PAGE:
Tax relief cap is a dead loss for entrepreneurs

By Tax
Tax relief cap is a dead loss for entrepreneurs

Chancellor George Osborne has backed down from imposing tax relief caps on charity giving for the wealthy – but aims to go ahead with other controversial proposals.

The Treasury outlined the proposals in a new consultation document Delivering a cap on income tax relief.

The proposals would limit a range of tax reliefs – including relief on losses claimed against an individual’s other income in the same tax year or total income in an earlier year – to £50,000 or 25% of general income, whichever is the greater.

The rules will take effect from the 2013/14 tax year onwards, but claims on any losses that occur after April 6,  2013 will be subject to the cap – even where the normal rules allow losses to be carried back and offset against income for 2012/13 or earlier tax years.

“Tax reliefs exist for good reasons, to promote activities such as business investment, but it is unfair that reliefs can be used without limit to reduce tax liabilities. This measure will increase effective tax rates and help ensure that those with the highest incomes pay a fairer share,” said a Treasury spokesman.

Tax experts complain the cap on reliefs may curb investment by entrepreneurs.

Lisa Macpherson, national director of Tax at accountants PKF, said: “This is an incredibly badly conceived idea. It has the potential to cause real pain for entrepreneurs as, in future, they may get a smaller refund on their losses or have to wait much longer to get tax relief.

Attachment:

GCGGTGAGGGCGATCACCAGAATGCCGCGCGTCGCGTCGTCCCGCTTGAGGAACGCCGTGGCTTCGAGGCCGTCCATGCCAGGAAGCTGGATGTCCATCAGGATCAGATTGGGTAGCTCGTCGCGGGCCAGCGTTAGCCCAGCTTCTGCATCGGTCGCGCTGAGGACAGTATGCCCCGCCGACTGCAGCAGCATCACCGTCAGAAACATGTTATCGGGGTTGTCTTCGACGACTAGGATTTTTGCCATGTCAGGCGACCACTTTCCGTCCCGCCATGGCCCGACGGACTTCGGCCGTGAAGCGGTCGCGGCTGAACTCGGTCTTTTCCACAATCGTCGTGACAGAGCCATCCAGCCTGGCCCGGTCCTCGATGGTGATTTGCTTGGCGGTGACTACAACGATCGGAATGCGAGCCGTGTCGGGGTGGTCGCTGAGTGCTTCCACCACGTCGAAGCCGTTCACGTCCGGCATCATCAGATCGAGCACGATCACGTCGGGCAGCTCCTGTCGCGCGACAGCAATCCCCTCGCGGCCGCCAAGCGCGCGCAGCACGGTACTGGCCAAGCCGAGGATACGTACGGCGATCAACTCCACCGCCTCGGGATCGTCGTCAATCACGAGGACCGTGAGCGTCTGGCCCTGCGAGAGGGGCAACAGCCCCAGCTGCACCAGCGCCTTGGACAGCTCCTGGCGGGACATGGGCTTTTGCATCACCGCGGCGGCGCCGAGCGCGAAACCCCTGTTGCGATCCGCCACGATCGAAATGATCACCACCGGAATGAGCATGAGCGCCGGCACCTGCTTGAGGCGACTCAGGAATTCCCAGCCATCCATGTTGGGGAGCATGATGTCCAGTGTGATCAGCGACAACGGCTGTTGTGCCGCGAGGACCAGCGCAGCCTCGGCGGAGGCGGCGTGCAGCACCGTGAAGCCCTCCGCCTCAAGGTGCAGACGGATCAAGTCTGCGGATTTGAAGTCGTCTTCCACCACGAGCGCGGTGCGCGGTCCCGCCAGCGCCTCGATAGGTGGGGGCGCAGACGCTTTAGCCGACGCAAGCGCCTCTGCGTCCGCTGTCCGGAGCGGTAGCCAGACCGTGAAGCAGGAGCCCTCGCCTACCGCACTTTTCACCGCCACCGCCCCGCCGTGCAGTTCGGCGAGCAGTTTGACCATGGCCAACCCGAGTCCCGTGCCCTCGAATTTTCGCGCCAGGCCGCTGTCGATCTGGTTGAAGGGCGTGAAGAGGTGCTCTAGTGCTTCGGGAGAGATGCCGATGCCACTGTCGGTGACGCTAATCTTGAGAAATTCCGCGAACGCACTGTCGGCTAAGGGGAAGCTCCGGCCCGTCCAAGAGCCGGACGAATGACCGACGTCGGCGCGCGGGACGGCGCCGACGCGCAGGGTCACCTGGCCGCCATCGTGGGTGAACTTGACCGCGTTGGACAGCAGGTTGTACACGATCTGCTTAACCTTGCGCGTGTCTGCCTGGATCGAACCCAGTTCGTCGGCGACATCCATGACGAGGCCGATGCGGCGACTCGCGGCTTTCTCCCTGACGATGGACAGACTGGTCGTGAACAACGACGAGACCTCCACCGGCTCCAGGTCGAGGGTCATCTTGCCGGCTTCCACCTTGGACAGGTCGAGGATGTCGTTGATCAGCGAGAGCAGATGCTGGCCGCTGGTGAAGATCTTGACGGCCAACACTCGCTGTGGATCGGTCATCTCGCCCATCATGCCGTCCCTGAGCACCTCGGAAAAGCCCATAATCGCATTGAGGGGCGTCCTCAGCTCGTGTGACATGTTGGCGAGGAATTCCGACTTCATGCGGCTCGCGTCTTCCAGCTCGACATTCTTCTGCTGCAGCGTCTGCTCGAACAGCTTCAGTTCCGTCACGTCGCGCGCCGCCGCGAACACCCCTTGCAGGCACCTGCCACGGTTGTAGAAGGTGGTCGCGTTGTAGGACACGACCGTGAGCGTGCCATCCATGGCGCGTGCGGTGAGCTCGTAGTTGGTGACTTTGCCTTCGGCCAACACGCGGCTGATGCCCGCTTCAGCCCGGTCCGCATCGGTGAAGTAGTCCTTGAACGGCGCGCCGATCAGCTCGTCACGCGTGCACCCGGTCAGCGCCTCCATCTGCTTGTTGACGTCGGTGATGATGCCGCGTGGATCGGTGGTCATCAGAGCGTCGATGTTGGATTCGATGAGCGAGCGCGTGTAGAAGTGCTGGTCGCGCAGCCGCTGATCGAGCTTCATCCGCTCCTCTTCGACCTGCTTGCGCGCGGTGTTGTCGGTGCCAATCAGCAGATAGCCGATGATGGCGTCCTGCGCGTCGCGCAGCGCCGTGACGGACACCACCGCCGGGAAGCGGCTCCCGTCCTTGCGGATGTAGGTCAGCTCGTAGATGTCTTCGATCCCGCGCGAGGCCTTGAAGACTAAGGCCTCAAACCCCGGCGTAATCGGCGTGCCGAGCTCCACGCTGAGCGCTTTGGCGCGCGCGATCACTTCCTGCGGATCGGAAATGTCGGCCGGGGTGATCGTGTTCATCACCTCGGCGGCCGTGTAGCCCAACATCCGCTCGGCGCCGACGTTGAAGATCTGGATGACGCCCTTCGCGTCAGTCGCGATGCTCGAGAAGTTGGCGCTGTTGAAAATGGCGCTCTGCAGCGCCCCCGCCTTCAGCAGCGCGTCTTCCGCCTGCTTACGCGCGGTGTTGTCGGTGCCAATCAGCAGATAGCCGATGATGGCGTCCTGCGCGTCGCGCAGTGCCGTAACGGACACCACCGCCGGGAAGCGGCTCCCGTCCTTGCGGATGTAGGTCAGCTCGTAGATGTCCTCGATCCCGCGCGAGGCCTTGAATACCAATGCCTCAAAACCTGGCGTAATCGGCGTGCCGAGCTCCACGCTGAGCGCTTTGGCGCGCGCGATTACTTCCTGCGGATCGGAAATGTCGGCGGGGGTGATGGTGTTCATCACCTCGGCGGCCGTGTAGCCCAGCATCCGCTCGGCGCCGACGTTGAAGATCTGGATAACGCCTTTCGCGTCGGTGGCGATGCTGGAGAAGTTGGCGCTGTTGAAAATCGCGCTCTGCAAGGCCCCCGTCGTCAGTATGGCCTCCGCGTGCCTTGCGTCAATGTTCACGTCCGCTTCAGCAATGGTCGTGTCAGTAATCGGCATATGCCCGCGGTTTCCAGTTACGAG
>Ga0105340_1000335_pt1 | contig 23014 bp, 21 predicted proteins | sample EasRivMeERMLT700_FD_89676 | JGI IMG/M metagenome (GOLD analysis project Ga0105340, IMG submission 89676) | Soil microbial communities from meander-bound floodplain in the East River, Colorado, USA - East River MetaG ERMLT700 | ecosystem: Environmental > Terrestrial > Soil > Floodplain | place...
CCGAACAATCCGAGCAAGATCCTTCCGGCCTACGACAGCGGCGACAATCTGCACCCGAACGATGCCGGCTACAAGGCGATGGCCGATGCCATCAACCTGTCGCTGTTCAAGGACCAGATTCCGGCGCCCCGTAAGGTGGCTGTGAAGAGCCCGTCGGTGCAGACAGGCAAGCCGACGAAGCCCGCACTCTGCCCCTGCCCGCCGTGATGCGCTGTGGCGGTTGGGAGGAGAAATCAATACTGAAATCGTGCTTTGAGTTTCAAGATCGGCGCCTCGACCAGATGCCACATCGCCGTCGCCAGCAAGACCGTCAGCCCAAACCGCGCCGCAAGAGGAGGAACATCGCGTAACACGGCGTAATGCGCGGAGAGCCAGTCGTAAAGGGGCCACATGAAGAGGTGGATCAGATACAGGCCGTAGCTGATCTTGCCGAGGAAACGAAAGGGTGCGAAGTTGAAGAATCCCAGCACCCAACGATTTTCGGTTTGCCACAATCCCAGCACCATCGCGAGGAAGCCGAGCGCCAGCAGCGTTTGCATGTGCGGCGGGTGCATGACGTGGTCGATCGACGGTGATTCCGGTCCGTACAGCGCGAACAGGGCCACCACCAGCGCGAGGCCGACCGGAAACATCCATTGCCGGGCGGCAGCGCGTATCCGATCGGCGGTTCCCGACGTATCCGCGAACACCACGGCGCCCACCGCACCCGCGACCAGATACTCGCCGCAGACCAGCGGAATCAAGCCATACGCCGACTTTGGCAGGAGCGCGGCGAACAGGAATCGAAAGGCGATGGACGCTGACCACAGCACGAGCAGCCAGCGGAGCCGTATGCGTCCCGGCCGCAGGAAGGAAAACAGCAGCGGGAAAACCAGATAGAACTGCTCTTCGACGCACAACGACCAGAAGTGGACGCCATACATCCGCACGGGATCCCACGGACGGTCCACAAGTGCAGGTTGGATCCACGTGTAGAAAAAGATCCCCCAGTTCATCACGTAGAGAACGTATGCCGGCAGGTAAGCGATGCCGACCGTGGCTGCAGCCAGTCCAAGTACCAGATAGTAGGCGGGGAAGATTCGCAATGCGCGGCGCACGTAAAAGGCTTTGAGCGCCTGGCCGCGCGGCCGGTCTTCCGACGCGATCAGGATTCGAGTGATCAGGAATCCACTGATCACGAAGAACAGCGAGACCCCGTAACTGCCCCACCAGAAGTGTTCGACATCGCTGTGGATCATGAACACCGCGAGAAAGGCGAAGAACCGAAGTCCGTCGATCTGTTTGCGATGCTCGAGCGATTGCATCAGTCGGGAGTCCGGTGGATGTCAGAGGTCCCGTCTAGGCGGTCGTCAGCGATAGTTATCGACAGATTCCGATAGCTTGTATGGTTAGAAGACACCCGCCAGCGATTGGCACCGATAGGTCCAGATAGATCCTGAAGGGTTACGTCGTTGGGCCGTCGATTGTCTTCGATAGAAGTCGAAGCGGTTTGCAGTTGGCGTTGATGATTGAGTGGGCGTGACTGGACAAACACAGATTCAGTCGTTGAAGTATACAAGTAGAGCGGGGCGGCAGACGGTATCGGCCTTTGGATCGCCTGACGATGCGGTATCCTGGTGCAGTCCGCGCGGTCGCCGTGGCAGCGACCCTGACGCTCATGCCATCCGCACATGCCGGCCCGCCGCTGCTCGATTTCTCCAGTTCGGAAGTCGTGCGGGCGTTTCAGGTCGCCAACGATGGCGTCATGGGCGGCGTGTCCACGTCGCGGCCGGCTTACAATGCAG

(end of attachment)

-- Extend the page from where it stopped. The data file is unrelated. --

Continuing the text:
“No entrepreneur sets out to make losses over the long term but the existing rules recognise that new businesses are especially vulnerable, particularly during a downturn. The owners of micro-businesses are unlikely to be affected because of the £50,000 limit, but entrepreneurs who make larger losses could easily lose out on tax refunds that could be vital to their financial survival.

“If the government really must press ahead with these proposals, it must at least consider raising the cap to somewhere north of £100,000 per annum so that fewer entrepreneurs are adversely affected by the proposals.”

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